Weak methodology appears to be the the largest concern. Nonetheless, do the included schools reveal anything regarding categories of schools? That is, are patterns related to aspects such as size, location, or academic reputation evident?
Are included schools more likely to have been mischaracterized, or are schools that have not been included more likely to have been overlooked? Along these lines, it seems that PR selects a limited group of schools for its initial surveys.
Do the rankings fall along a spectrum in which only minor differences exist, and therefore exaggerate possibly real, but small, differences beyond their significance?
One can see that there are very few conclusions that one can draw about alcohol consumption and any particular trait — e.g., the size of the school, big university v. liberal arts, or quality of academics, to name a few. You have the whole range right on these lists! And of course, it goes without saying that, while there is probably some justification for the conclusion of these (many very fine) schools on this list, if they had a 21-40 list does anyone think that it would be a noticeable difference. As another poster has pointed out, this silly ranking has all the flaws of the other rankings that people unfortunately over rely on.
What would you like to deduce? Everything is there to confirm or deny all preconceived notions. Want to bash Greek schools? How about football or rural or private or flagships? Rorschach city college click bait kardashian trump xxx hot amish women etc
Do the rankings rely entirely on campus safety reports? If so, then schools where all of the party life is off campus will appear misleadingly clean and sober; while schools where everything happens within the school’s jurisdiction will rank a lot higher.
I used to do network support at a Catholic grade school and I needed a test search that was slightly risky but not too horrible if things weren’t tight. I honestly don’t know if there are bad sites out there that return from that search, but I’m at work now and not going to try to find out.
Don’t want to get into a debate on this topic as it’s really not worth it, but according to the Princeton Review’s methodology page, these two particular lists are assembled based on student answers to two individual questions that are not really asking about personal behavior:
“How widely is beer used at your school?” and “how widely is hard liquor used at your school?”
They use a 5 point Likert scale (we are not privy to the five ranges/spreads used for these questions) and then assign a normalized score regarding consensus of opinion on that topic. Perhaps most importantly, we are never provided the scores themselves, only the numerical ranking, so again we have no idea of the magnitude of differences between scores, outliers, etc. They hide all of the truly useful numbers and just count 1, 2, 3, 4…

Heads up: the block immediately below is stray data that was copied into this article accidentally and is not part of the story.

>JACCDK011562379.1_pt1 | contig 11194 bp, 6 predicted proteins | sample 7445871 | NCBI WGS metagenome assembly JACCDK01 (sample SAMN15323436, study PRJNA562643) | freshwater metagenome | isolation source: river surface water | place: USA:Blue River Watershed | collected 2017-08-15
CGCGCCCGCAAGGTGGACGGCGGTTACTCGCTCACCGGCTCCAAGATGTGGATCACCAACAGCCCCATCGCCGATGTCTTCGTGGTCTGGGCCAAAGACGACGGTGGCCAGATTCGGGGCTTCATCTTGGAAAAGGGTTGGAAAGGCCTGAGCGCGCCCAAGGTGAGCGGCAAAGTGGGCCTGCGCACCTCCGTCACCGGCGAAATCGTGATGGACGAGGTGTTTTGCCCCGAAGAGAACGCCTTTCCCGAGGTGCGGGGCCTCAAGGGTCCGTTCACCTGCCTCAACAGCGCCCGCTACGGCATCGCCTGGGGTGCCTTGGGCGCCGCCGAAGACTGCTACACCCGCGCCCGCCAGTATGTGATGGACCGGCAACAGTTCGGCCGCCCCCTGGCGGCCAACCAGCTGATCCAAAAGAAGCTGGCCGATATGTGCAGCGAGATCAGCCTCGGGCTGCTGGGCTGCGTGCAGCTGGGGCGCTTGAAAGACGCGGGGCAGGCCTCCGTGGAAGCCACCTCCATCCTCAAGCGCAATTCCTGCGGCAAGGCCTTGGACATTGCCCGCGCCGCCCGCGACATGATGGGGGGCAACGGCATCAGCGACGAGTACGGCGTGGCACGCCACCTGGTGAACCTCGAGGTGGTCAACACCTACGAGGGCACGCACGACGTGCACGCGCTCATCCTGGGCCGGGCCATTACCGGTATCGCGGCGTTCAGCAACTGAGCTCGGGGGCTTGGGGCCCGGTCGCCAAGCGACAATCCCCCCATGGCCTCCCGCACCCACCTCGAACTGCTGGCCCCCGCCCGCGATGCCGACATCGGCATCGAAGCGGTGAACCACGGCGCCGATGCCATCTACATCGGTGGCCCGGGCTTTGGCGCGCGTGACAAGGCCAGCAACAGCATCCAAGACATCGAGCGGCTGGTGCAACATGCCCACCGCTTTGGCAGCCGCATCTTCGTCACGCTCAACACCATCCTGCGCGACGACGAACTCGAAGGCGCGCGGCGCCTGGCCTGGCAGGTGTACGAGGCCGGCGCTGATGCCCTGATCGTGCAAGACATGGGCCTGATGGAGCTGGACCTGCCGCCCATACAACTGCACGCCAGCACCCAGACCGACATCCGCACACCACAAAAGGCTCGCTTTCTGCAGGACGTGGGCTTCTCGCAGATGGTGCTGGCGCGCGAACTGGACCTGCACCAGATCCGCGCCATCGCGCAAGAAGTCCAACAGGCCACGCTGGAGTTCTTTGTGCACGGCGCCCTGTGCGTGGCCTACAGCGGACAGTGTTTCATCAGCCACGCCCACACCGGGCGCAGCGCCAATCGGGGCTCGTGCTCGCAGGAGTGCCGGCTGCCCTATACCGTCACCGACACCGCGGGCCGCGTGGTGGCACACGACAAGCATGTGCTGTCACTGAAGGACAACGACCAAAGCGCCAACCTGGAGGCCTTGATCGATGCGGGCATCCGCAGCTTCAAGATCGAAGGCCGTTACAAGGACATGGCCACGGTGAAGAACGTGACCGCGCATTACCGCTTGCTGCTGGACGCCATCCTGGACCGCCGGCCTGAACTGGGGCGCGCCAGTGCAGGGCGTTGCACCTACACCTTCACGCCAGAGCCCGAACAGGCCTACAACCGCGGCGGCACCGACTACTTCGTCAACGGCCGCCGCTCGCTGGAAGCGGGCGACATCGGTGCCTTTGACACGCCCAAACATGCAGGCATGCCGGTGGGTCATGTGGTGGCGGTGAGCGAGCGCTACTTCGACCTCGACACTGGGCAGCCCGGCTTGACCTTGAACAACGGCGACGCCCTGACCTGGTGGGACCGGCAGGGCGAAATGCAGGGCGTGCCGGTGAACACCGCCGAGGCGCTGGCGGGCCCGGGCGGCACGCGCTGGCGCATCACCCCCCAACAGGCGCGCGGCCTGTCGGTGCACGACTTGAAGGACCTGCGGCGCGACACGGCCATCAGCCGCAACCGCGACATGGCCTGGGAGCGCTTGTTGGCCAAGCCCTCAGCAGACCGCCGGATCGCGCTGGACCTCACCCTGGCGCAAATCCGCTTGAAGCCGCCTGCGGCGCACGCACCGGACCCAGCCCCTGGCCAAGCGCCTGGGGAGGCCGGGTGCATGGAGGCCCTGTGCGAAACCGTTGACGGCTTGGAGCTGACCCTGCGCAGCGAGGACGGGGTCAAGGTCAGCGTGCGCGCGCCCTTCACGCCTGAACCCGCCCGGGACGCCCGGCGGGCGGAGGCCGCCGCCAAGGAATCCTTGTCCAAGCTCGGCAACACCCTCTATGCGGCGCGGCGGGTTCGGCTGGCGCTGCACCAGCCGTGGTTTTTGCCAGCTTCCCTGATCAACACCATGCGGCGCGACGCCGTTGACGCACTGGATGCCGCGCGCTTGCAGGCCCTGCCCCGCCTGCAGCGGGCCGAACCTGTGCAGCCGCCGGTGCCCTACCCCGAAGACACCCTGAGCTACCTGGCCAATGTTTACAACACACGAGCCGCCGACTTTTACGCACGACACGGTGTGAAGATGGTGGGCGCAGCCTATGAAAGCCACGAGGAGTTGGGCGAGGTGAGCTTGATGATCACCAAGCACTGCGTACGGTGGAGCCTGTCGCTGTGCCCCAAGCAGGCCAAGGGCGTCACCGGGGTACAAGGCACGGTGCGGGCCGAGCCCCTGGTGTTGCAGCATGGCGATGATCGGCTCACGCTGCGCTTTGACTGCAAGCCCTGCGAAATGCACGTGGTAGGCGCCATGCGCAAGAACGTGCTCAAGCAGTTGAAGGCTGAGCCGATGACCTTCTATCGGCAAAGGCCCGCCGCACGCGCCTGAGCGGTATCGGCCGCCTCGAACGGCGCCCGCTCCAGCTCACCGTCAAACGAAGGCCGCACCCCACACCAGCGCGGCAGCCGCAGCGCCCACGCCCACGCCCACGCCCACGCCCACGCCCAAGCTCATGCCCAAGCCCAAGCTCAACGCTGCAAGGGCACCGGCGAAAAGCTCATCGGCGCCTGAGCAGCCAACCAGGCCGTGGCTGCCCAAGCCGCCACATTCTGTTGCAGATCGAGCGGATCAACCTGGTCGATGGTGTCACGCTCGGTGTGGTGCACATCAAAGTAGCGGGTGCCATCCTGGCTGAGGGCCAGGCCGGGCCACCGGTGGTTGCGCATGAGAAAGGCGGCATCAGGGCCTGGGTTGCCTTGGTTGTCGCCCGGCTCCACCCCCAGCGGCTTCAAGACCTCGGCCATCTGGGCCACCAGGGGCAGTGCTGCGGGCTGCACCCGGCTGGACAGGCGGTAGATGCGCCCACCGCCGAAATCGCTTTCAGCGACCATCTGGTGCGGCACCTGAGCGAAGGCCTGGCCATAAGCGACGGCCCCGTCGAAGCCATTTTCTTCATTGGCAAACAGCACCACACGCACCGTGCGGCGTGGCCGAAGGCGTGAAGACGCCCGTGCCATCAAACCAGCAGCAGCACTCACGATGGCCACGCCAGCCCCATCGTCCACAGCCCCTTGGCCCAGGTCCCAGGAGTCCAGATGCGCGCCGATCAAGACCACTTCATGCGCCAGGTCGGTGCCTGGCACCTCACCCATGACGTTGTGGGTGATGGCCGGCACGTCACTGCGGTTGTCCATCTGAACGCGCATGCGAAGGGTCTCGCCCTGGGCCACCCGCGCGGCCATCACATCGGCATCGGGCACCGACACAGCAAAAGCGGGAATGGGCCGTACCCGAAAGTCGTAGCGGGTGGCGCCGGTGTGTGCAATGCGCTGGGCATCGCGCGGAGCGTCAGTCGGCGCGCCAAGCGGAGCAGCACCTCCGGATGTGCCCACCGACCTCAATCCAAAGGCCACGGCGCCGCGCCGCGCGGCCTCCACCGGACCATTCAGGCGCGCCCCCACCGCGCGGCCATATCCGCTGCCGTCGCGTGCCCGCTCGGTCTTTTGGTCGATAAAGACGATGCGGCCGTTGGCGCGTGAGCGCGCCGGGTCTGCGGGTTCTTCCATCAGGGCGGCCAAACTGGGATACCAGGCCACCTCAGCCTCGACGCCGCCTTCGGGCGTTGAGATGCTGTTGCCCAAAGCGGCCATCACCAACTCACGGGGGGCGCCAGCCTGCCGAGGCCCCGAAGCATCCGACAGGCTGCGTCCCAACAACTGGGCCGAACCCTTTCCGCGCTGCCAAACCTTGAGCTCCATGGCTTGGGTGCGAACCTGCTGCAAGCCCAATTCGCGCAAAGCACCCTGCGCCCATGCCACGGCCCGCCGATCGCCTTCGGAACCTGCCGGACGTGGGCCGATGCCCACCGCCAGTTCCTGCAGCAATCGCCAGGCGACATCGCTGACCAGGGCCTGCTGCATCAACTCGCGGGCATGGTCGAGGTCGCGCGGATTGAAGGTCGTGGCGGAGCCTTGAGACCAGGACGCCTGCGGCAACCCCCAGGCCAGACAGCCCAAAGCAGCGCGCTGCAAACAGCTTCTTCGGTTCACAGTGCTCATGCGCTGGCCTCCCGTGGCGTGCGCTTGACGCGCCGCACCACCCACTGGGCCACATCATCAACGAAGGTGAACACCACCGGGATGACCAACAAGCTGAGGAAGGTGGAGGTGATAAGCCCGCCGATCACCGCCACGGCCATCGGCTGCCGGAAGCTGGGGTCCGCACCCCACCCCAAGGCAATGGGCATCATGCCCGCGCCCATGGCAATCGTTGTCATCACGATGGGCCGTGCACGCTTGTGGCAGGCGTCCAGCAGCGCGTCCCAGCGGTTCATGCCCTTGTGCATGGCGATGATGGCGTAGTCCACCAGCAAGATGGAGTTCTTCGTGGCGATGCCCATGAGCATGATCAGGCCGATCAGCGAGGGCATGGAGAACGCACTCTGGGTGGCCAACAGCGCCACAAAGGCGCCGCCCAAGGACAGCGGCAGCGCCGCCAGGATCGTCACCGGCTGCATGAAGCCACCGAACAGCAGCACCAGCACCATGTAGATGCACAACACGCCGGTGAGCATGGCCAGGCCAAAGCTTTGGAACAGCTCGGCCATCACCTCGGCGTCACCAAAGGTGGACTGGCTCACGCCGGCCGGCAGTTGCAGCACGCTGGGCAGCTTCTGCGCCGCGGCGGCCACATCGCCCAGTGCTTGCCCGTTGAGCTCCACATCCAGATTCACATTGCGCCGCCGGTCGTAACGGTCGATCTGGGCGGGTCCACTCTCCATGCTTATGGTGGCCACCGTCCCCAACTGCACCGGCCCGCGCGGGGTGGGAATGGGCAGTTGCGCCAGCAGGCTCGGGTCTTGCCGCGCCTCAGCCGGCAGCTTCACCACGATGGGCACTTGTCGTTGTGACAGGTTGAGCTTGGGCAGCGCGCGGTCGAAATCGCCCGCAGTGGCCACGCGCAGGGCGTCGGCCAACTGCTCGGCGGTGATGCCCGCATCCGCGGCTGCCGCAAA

While admittedly not entirely hearsay (that was a tongue-in-cheek response…ironically I was somewhat under the influence…don’t drink and post, kids!) it’s really not self-reporting either. If they asked about personal alcohol use in a quantitative way and then aggregated the responses it would be a much more accurate and useful. As it stands, not so much. But as with most surveys of this type, accuracy and validity are not as important to the surveyor as views and publicity.
I agree that these schools are so varied. I will also say that a ranking based on student boasting can be deceptive. Students want to be a top party school in many cases - it’s a bragging right. However, note that a usual suspect on this list, PSU, is missing. I’m sure students there are less willing to brag after tragedy and being placed under a national microscope.
I will say that we did a tour of Lehigh and it had a major party feel - stacks of pizza boxes and beer cans over flowing trash cans, frat boys running around yelling - it wasn’t a great look.
With two exceptions, these schools do not overlap with those in the alcohol categories. This might indicate a degree of validity with respect to the surveys, in that the results seem connected to the characteristics of the colleges themselves, rather than the psychological characteristics of the respondents (i.e., respondents inclined to reply in the affirmative to survey questions of this type irrespective of actual atmospheres do not appear to be concentrated at a limited group of schools).